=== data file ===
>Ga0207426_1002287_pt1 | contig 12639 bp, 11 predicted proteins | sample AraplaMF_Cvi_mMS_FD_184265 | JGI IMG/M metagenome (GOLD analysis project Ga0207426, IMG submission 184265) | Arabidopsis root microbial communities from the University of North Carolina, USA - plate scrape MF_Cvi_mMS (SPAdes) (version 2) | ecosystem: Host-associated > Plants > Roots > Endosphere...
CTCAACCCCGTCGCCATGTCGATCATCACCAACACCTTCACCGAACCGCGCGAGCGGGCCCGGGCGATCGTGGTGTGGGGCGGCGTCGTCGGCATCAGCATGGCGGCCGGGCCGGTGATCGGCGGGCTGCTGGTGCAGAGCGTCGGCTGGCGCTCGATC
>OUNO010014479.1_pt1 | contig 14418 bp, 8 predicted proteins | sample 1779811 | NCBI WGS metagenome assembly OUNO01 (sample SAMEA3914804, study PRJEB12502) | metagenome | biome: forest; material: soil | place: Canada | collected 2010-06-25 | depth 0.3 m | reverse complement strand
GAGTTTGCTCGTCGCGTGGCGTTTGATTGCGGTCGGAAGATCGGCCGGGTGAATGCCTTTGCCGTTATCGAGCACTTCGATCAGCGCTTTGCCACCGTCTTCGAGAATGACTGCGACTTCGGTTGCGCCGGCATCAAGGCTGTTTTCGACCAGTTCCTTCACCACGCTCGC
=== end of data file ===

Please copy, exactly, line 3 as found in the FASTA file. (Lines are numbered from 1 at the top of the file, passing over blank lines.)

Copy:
>OUNO010014479.1_pt1 | contig 14418 bp, 8 predicted proteins | sample 1779811 | NCBI WGS metagenome assembly OUNO01 (sample SAMEA3914804, study PRJEB12502) | metagenome | biome: forest; material: soil | place: Canada | collected 2010-06-25 | depth 0.3 m | reverse complement strand